The veteran politician credits his mother and father, deacon Donald Borkowski and the late Antoinette Borkowski for his interest in public service. “I remember when mom and dad helped organize S.H.A.R.E. (Self Help and Resource Exchange) in the mid-1980s and the satisfaction they felt knowing they were helping their neighbors. I have tried to emulate them and stand on their shoulders from the example they have shown me,” said Borkowski.

Borkowski has two adult children. The Wedgewood Park neighborhood resident holds a bachelor’s degree in business administration from Carroll College. He was previously the national director and national commissioner of the Polish National Alliance and president of the Milwaukee Society Polish National Alliance Group 2159. Borkowski was recognized as the “Polish American of the Year” in 2015 by the Milwaukee Society Group 2159. He previously worked as executive director of the Mitchell Street Advancement Corp. and served as a special events director for the American Heart Association of Wisconsin.

The alderman’s political career almost stopped before it started. He ran unsuccessfully for county clerk in 1988 and county treasurer in 1990. After winning his county board seat in 1992, he was re-elected five times. As the county board was switched to a part-time role and two-year terms, Borkowski made the jump to the city seat. After winning a special election, he was reelected to four-year terms in 2016 and 2020.

A primary, if three or more candidates run to replace him, will be held in February. The general election will be held in April.

The voting age population of the 11th District, which encompasses the city’s southwest side, is 65.6% white, 5.6% Black, 4.54% Asian and 21.5% Hispanic. It was 77.9% white following the 2010 census, but has seen its demographics change following the end of the city’s residency requirement. Council members are paid $73,222 per year.

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Categories: City Hall, Politics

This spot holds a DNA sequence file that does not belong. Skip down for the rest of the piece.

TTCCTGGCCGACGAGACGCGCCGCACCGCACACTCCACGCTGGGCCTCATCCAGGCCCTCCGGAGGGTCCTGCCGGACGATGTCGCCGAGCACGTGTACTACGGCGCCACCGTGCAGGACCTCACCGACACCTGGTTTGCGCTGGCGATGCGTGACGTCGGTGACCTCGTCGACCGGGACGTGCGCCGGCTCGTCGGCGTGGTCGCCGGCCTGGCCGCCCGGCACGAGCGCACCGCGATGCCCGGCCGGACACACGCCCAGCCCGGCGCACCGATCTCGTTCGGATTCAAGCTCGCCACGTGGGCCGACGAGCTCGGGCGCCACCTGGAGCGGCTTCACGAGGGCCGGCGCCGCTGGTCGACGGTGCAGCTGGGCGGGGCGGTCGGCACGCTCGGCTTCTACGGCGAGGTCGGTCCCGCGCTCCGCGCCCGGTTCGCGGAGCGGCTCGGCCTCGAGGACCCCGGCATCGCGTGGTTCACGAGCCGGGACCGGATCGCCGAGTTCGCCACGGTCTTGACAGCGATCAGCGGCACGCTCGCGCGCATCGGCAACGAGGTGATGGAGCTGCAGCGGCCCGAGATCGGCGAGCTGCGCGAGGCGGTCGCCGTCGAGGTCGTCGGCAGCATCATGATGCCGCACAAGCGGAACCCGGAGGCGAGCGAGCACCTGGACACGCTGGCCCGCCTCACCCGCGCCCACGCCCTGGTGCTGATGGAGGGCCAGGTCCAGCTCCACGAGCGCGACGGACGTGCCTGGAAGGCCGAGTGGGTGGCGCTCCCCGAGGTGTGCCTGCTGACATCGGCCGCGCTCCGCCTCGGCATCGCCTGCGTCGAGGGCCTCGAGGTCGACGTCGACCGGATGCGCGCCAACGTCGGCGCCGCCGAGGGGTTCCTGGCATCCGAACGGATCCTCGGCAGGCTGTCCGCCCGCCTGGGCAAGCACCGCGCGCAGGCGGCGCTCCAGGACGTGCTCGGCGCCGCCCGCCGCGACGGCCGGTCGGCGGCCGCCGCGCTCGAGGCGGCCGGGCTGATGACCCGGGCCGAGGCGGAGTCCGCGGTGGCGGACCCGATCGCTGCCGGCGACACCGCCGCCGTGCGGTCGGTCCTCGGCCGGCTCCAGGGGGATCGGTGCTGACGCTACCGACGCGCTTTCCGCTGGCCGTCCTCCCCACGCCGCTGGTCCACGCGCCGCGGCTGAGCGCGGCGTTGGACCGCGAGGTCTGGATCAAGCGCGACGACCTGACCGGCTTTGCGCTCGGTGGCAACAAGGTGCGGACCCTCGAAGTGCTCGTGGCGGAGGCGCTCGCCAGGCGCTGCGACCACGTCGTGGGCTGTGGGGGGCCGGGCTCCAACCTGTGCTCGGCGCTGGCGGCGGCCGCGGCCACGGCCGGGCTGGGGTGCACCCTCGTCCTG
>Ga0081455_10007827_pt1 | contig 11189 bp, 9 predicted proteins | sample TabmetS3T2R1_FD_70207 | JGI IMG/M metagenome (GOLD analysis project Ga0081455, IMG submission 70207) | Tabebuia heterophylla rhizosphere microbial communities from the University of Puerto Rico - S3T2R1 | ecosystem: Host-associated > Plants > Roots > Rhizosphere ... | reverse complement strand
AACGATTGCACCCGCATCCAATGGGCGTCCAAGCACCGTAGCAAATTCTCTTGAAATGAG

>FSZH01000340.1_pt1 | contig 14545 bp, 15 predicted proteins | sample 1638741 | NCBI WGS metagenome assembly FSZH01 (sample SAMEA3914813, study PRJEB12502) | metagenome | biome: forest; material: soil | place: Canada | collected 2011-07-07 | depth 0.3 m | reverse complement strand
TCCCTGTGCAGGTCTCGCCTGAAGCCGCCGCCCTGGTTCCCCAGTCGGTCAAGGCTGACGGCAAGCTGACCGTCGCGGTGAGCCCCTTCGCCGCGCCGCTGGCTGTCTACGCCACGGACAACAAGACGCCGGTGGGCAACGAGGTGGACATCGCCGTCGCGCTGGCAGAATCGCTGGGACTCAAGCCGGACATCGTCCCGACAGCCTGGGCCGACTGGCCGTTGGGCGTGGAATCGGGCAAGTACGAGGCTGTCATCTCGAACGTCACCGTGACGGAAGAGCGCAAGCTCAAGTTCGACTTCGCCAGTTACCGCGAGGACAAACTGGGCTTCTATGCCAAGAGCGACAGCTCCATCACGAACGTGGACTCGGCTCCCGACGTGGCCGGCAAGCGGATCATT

4 thoughts on “City Hall: Ald. Mark Borkowski Retiring”

  1. dk mke says:

    What a true servant of his constituents. I didn’t always agree with him but even so he was always thoughtful and truly listened.

  2. Paul Nannis says:

    About time

  3. RetiredResident says:

    That’s what Marky B said until a seat that paid twice as much came open and he got a city pension in addition to his county pension.

  4. Marty wall says:

    to Alderman Borkowski: May you be blessed with a long, healthy and happy retirement. However, I am compelled to remind you that much work remains to be done as we are in an Emergency. You, while Chairing the Public Safety Committee on December 2, 2021 (with the full vocal support of Alderman Scott Spiker), took a long and hard look at ” Reckless Driving “. The Committee listened to “comments from the public, from the Police Department, and the Fire and Police Commission. More than 15 citizens spoke to the issue, concentrating on the Sherman Park area. As the compelling testimony raised the issue to the highest level, you rightly stated that more needed to be done. You, and Alder Spiker, called out Mayor Tom Barrett to take action …. despite being a ‘lame duck ‘. Furthermore, you, as Chair, promised the citizens that a special meeting was to be called on this Emergency. This crisis of Reckless Driving, with “babies” and their bicycles lying in the street, Dead!, endures. No meeting yet!…….. Nothing on today’s Agenda of The Honorable Public Safety Committee regarding the Emergency…… No coherent, actionable plan. This powerful Committee, with the power to compel testimony and appearance through subpoena, must take action. I know you will not be another “lame duck”. Let us all take action before the next “baby” is hit by this Emergency; the recent bodies laid on the North side, but could just as easily been at Wilson Park, or Buelah Briton, or Jackson Park, or Kopp’s Park. Come on City Hall. AllTogether. thank you for reading this thought. marty.